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name for the larvae of many moths of the family Noctuidae (owlet moths). These larvae, or caterpillars, feed at night on the stems and roots of young plants, often cutting them off near the surface of the ground. They hide in soil by day. They attack a wide variety of field crops in low-lying areas; an average cutworm feeding on corn consumes 65 sq in. (410 sq cm) of foliage during its development. Most species pupate (see insectinsect,
invertebrate animal of the class Insecta of the phylum Arthropoda. Like other arthropods, an insect has a hard outer covering, or exoskeleton, a segmented body, and jointed legs. Adult insects typically have wings and are the only flying invertebrates.
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) underground. Many species overwinter in the pupal stage, the adults emerging in the spring and laying eggs from which the larvae hatch in summer. The number of generations occurring during the summer varies with the species and the climate. Cutworms are classified in the phylum ArthropodaArthropoda
[Gr.,=jointed feet], largest and most diverse animal phylum. The arthropods include crustaceans, insects, centipedes, millipedes, spiders, scorpions, and the extinct trilobites.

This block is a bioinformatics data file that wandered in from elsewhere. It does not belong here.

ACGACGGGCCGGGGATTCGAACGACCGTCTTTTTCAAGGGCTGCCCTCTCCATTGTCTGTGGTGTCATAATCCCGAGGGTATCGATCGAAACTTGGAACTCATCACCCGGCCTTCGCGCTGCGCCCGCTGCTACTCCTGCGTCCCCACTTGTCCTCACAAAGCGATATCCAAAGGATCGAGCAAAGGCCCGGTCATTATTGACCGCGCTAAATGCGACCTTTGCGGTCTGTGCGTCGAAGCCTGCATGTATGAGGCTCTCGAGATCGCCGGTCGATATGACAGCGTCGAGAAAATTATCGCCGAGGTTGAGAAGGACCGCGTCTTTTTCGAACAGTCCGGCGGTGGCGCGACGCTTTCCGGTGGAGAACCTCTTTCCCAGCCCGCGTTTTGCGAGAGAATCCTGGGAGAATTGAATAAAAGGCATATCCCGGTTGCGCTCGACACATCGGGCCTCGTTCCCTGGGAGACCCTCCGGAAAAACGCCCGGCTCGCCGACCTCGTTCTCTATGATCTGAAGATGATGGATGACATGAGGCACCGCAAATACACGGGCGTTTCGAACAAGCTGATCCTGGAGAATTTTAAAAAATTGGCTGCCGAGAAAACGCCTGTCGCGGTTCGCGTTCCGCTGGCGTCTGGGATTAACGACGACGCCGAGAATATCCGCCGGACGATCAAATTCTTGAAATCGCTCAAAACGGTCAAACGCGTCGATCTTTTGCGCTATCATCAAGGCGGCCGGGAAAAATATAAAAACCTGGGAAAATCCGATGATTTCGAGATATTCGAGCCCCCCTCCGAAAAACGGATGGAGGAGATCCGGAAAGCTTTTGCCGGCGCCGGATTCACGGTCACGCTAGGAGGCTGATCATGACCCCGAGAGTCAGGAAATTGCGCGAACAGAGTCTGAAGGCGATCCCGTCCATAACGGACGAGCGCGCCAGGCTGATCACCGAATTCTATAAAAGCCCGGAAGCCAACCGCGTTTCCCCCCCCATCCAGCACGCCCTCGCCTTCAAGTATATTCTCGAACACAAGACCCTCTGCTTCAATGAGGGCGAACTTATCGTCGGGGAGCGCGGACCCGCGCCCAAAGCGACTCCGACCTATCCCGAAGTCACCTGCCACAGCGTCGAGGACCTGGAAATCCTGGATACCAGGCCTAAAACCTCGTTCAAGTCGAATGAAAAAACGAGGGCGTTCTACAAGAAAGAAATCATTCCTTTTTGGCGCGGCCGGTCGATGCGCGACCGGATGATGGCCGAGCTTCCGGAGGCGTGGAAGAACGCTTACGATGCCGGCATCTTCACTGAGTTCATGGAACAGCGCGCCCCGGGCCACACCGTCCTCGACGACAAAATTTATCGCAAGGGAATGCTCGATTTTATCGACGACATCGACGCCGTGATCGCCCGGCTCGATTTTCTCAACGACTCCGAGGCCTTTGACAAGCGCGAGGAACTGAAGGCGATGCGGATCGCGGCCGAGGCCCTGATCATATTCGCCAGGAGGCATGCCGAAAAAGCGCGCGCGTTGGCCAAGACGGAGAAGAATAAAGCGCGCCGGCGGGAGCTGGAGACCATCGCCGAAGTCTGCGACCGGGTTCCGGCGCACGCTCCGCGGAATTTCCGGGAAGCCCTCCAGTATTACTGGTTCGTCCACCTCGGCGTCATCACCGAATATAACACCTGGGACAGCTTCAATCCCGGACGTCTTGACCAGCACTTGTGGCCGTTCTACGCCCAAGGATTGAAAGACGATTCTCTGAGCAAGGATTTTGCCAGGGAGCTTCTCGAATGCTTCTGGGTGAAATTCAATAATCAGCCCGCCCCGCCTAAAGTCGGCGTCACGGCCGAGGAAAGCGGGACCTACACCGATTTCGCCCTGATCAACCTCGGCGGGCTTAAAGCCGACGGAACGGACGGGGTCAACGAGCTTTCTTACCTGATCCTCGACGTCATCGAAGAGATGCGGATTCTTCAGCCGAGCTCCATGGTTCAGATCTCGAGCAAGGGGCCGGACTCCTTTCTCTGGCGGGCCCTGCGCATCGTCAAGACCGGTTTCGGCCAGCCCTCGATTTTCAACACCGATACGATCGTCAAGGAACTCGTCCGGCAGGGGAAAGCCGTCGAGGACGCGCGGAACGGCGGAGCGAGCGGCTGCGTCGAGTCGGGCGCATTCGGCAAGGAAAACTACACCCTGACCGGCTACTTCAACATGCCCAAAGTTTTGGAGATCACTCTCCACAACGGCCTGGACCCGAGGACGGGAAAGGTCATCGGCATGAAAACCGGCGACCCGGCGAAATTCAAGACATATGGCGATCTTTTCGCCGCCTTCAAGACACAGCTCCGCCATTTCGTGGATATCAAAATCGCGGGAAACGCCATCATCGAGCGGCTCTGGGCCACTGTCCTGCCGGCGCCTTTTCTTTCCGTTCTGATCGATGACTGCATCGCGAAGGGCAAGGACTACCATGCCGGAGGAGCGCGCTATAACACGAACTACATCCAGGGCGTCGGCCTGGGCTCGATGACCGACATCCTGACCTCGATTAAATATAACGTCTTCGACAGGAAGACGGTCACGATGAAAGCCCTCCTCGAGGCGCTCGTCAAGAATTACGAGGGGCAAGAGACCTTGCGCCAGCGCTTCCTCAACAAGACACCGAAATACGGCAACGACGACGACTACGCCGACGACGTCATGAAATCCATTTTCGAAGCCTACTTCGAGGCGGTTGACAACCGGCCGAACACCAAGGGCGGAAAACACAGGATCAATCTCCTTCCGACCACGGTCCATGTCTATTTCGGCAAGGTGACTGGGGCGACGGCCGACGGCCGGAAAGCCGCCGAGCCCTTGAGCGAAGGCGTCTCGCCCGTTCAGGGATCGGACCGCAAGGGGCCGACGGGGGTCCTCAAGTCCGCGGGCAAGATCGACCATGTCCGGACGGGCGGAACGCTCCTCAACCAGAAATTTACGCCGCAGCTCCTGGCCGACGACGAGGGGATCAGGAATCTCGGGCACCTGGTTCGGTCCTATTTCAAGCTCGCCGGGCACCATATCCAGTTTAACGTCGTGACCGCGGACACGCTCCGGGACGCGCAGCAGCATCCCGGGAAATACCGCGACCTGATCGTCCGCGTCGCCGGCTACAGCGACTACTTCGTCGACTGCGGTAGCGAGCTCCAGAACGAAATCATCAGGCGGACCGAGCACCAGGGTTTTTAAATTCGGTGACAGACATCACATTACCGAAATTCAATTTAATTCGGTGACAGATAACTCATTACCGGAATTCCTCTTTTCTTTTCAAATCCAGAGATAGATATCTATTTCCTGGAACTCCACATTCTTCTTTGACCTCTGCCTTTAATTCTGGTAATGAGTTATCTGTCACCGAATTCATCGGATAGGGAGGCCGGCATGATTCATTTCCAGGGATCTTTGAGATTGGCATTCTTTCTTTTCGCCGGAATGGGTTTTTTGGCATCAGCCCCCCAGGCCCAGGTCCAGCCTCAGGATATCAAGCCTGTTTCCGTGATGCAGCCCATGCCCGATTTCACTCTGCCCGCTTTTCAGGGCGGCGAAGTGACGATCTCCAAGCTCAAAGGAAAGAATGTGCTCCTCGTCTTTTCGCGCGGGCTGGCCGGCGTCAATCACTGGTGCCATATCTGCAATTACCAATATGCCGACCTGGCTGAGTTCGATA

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, class Insecta, order Lepidoptera, family Noctuidae.
References in periodicals archive ?
Chiang said that it is similar to the tobacco cutworm, which endangers vegetables.
Probably more species of cutworms than those reported in table 3 are responsible for damaging the early crops by reducing the plant stand.
Garden pests controlled by tachinid flies include armyworms, cabbageworms, cutworms, grasshoppers, Japanese beetles, leaf rollers and squash bugs.
Deltamethrin and Diflubenzuron control army worn, while Gmma-HCH is effective against chafer grubs and cutworms.
This is a broad-spectrum, current-use pesticide used on cockroaches, grubs, flies, termites, fire ants, lice, cutworms, etc.
Noctuidae, which account for 24.801 described species, comprehend the most diverse family of macrolepidoptera (Heppner, 1991), and include the biggest number of economically important species, commonly known as armyworms, cutworms, semiloopers and velvetbean caterpillars (Holloway et al., 1992; Scoble, 1995).
Cutworms are caterpillars with dark brown heads and blackish, gray, or brown bodies.
Webworms, cutworms, army worms and chinch bugs fall into the surface-active category.
For those who spend the summer battling bugs and combating cutworms in the garden, pesticides sometimes seem to be the only solution.
* The moths of several species of cutworms lay their eggs in loose, dry, surface soil in gardens during August and early September.
Cut worm [Agrotis ypsilon R.]: The cutworms are cosmopolitan insects and have been reported to occur throughout the country and particularly serious in low-lying areas, which remain water, logged, considerable injury is done by Agrotis ypsilon to crop.
Among the top offenders: loopers, cutworms, fruitworms, armyworms, and corn earworms.